I cook my Yorkies whilst the meat is resting which should be at least 25 minutes for a family joint or a whole chicken, so yeah essentially you want to remove the puds at the very last minute.

Yes this is a volume only recipe, so no weights at all, I have tried to fond the bit where I am confusing you and cant see it, I am probably looking right at it, I'm rubbish at proof reading, if you copy and paste the bit in a response to this I will go back and try and tidy it up :)

And yes, if you want double the yorkies just double the ingredients.

I'm afraid I am not the best person to ask about baking, it is not something that I do very often, I just don't have a sweet tooth. The only thing that I have a fleeting memory of is the 1-2-3-4 ratio for cake, which I had to look up and it's one part butter, two parts sugar, three parts flour and 4 eggs, with the first 3 being cups or 240ml and you should use a 9" cake tin.

I hope that helps.

All the best, Brian.


Saturday 5th of February 2022

Hi Brian is It self raising flour or plain.

Brian Jones

Saturday 5th of February 2022

It's plain flour, I have updated the recipe to make it clearer :)


Sunday 17th of January 2021

Thank you for this super easy recipe for popovers. They really do come out perfectly every time. I just thought I would add-in that I don't posses any dariole molds, and so resorted to using a muffin tray. I worked wonderfully and so it now has another purpose. Thanks again.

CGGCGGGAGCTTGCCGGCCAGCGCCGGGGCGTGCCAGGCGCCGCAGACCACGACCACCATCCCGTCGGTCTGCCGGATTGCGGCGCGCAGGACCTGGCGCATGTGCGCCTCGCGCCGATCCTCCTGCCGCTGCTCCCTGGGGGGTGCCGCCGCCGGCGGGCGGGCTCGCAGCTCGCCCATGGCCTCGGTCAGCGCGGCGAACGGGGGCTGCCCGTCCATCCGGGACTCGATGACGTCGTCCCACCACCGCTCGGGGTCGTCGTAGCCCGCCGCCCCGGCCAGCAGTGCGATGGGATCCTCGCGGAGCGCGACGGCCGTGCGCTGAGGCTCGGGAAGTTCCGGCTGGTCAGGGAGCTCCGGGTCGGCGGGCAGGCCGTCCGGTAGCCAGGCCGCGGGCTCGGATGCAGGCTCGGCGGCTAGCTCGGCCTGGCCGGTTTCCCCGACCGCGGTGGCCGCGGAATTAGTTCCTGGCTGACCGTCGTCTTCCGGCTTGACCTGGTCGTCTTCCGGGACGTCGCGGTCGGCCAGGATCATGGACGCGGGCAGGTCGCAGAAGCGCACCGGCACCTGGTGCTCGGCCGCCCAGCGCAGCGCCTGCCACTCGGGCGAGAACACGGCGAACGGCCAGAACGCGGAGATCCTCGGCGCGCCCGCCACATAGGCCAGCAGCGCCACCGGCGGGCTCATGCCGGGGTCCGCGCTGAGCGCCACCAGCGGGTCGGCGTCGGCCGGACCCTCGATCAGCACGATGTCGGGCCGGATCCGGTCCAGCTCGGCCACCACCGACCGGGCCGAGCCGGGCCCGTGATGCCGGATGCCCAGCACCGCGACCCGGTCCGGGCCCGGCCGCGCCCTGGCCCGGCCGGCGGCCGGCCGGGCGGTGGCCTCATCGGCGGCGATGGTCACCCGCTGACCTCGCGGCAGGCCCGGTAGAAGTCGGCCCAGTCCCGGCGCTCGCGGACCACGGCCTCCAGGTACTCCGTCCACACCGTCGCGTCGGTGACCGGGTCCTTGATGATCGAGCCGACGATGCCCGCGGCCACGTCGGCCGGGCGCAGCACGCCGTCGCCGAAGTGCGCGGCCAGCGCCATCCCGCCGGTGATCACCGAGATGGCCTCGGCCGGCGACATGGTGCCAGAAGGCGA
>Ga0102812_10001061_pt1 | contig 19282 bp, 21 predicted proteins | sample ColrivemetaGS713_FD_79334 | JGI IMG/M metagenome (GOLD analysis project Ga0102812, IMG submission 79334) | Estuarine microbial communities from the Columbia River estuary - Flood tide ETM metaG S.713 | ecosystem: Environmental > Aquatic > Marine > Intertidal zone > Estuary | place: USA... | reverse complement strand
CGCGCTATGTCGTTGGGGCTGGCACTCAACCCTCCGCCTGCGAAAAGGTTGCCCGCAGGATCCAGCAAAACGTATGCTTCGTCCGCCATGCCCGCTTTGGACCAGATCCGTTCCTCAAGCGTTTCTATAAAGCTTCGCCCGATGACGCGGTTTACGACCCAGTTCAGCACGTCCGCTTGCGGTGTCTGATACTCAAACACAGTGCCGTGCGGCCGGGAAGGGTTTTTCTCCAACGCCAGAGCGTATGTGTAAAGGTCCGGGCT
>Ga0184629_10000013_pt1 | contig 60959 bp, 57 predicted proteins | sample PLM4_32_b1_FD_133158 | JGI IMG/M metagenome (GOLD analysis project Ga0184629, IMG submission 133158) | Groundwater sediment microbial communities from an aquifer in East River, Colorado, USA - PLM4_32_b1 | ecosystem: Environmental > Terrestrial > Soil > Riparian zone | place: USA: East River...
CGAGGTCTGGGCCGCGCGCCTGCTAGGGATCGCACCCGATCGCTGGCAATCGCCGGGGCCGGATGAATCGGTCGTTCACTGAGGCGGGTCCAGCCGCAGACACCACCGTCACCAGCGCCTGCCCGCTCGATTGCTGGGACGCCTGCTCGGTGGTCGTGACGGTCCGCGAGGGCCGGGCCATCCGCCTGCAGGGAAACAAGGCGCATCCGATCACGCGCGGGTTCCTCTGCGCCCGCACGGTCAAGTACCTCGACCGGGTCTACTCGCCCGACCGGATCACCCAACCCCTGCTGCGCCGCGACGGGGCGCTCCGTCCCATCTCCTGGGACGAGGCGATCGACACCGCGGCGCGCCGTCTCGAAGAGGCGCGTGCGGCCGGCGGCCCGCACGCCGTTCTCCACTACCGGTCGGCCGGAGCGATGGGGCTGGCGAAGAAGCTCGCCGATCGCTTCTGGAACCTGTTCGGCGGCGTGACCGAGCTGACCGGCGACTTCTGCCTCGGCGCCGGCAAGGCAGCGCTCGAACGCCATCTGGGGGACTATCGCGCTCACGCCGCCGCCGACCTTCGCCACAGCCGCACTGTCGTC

Brian Jones

Tuesday 19th of January 2021

Yes, a muffin tray works a treat, glad you like them, if you want to do something really awesome, sear some sausages and place them in a roasting tin, make a large batch of this mix and pour it over the sausages and into a hot oven... Toad in the hole :D


Saturday 21st of November 2020

I have to admit that every time I try to make Yorkshire puds it's never been truly successful. To my shame I gave up and bought Aunt Bessies. However, I've just spotted your recipe and it does look pretty easy so I'm gonna give it a whirl. Please wish me luck!


Saturday 2nd of January 2021

@Brian Jones, you are absolutely correct. I've tried this recipe twice, once for individual toad in the hole and once for individual plain 'ole yorkshire puds and both time they came out perfect. I'm so glad I found this, thank you!

Brian Jones

Sunday 22nd of November 2020

No luck required! Equal quantities of each ingredient a sprinkle of seasoning and let it reast. The hot oven, hot (hard) fat and leave it alone, don't keep opening to peak and you will be absolutely fine :)